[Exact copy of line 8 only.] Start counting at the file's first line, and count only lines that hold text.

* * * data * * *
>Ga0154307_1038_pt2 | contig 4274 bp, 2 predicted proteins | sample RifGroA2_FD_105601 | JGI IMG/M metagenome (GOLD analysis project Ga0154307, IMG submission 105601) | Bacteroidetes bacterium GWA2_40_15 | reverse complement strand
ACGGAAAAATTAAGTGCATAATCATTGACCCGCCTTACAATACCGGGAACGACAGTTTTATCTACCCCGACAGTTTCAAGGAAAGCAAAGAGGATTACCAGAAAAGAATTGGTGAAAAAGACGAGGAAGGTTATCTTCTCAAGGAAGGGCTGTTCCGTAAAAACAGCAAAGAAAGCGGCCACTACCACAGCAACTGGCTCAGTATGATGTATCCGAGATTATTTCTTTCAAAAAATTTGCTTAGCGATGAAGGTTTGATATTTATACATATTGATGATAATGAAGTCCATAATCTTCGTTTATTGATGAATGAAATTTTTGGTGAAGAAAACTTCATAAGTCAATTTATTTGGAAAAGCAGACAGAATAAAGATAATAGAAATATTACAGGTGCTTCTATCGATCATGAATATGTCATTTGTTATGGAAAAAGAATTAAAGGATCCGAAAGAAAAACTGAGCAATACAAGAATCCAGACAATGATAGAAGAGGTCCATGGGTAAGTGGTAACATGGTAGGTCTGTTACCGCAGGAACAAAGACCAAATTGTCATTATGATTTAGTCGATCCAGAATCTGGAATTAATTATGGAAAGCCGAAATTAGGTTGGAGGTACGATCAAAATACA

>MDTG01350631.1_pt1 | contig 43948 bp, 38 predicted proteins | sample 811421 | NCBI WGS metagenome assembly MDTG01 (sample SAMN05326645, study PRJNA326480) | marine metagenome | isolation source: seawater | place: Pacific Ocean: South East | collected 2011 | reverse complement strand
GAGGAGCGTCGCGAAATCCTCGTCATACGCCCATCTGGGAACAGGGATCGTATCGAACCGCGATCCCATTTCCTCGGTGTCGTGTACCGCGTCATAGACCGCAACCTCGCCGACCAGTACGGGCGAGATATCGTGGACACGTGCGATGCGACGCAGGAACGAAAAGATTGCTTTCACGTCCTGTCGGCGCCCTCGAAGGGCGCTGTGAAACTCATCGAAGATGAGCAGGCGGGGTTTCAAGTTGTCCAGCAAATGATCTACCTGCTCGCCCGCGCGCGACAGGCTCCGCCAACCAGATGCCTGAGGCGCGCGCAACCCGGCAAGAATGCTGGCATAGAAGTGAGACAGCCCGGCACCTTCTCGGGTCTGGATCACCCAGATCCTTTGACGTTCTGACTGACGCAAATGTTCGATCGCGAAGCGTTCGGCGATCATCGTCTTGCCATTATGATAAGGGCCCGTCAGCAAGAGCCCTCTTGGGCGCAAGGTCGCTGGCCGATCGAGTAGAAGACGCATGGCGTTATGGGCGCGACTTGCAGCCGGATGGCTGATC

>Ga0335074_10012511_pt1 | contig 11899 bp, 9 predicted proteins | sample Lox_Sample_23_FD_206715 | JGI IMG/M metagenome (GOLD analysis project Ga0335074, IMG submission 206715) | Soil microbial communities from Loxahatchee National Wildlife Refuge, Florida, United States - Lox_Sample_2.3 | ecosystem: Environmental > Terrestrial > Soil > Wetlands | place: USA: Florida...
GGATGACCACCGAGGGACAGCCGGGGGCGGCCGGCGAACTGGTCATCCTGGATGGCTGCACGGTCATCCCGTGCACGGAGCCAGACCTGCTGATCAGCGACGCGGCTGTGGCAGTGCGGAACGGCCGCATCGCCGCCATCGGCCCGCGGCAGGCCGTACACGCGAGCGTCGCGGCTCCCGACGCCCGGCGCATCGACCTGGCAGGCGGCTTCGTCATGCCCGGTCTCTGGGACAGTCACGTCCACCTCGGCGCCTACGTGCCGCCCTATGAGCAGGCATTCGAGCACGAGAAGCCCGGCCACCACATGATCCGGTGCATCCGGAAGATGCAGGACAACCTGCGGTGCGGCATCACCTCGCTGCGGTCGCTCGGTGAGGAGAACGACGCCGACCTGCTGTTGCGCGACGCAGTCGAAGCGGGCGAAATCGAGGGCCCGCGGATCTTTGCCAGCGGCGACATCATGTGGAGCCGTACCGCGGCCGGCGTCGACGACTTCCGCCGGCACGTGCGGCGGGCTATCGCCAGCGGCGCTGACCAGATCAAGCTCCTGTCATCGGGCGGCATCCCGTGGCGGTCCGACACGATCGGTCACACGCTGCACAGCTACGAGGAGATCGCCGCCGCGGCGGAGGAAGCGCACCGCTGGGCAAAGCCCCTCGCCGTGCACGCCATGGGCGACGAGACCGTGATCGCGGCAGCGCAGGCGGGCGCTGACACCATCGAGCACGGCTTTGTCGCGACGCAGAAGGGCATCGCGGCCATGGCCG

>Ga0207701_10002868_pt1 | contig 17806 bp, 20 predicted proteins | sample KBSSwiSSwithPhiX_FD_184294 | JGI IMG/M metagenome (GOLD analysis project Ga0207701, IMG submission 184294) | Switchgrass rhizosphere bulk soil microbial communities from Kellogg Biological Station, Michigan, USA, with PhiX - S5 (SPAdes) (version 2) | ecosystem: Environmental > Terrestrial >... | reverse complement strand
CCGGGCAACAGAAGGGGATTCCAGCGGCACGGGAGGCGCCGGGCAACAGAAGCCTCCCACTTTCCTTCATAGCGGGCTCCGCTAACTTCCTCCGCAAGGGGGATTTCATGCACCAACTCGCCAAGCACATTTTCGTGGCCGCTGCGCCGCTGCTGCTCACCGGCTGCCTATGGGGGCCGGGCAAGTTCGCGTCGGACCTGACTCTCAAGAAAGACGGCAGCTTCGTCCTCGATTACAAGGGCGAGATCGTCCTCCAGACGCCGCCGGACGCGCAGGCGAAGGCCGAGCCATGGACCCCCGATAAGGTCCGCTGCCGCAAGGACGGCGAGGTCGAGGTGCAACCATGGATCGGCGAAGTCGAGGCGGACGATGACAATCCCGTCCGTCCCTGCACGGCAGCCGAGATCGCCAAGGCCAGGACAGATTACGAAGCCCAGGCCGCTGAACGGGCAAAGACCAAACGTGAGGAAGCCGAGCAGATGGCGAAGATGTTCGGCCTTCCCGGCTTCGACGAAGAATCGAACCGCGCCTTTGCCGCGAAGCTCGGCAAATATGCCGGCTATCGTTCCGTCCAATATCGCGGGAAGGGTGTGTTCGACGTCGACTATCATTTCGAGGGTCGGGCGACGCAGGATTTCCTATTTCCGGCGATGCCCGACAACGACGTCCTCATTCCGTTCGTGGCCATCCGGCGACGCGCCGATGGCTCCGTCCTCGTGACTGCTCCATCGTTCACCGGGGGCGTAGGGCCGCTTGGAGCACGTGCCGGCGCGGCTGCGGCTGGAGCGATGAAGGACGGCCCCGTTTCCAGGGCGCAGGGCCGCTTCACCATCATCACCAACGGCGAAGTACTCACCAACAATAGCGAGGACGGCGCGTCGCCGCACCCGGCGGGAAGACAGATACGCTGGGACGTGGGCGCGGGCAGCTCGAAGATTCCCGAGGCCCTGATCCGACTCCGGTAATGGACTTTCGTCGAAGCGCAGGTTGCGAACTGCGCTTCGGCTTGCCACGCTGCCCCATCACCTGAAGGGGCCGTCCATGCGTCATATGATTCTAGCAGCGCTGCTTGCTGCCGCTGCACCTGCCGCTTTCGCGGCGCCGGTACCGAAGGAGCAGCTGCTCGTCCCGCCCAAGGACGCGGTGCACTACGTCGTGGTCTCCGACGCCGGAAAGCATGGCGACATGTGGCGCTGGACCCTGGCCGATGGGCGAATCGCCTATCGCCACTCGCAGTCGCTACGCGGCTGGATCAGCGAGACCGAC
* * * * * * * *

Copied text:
CCGGGCAACAGAAGGGGATTCCAGCGGCACGGGAGGCGCCGGGCAACAGAAGCCTCCCACTTTCCTTCATAGCGGGCTCCGCTAACTTCCTCCGCAAGGGGGATTTCATGCACCAACTCGCCAAGCACATTTTCGTGGCCGCTGCGCCGCTGCTGCTCACCGGCTGCCTATGGGGGCCGGGCAAGTTCGCGTCGGACCTGACTCTCAAGAAAGACGGCAGCTTCGTCCTCGATTACAAGGGCGAGATCGTCCTCCAGACGCCGCCGGACGCGCAGGCGAAGGCCGAGCCATGGACCCCCGATAAGGTCCGCTGCCGCAAGGACGGCGAGGTCGAGGTGCAACCATGGATCGGCGAAGTCGAGGCGGACGATGACAATCCCGTCCGTCCCTGCACGGCAGCCGAGATCGCCAAGGCCAGGACAGATTACGAAGCCCAGGCCGCTGAACGGGCAAAGACCAAACGTGAGGAAGCCGAGCAGATGGCGAAGATGTTCGGCCTTCCCGGCTTCGACGAAGAATCGAACCGCGCCTTTGCCGCGAAGCTCGGCAAATATGCCGGCTATCGTTCCGTCCAATATCGCGGGAAGGGTGTGTTCGACGTCGACTATCATTTCGAGGGTCGGGCGACGCAGGATTTCCTATTTCCGGCGATGCCCGACAACGACGTCCTCATTCCGTTCGTGGCCATCCGGCGACGCGCCGATGGCTCCGTCCTCGTGACTGCTCCATCGTTCACCGGGGGCGTAGGGCCGCTTGGAGCACGTGCCGGCGCGGCTGCGGCTGGAGCGATGAAGGACGGCCCCGTTTCCAGGGCGCAGGGCCGCTTCACCATCATCACCAACGGCGAAGTACTCACCAACAATAGCGAGGACGGCGCGTCGCCGCACCCGGCGGGAAGACAGATACGCTGGGACGTGGGCGCGGGCAGCTCGAAGATTCCCGAGGCCCTGATCCGACTCCGGTAATGGACTTTCGTCGAAGCGCAGGTTGCGAACTGCGCTTCGGCTTGCCACGCTGCCCCATCACCTGAAGGGGCCGTCCATGCGTCATATGATTCTAGCAGCGCTGCTTGCTGCCGCTGCACCTGCCGCTTTCGCGGCGCCGGTACCGAAGGAGCAGCTGCTCGTCCCGCCCAAGGACGCGGTGCACTACGTCGTGGTCTCCGACGCCGGAAAGCATGGCGACATGTGGCGCTGGACCCTGGCCGATGGGCGAATCGCCTATCGCCACTCGCAGTCGCTACGCGGCTGGATCAGCGAGACCGAC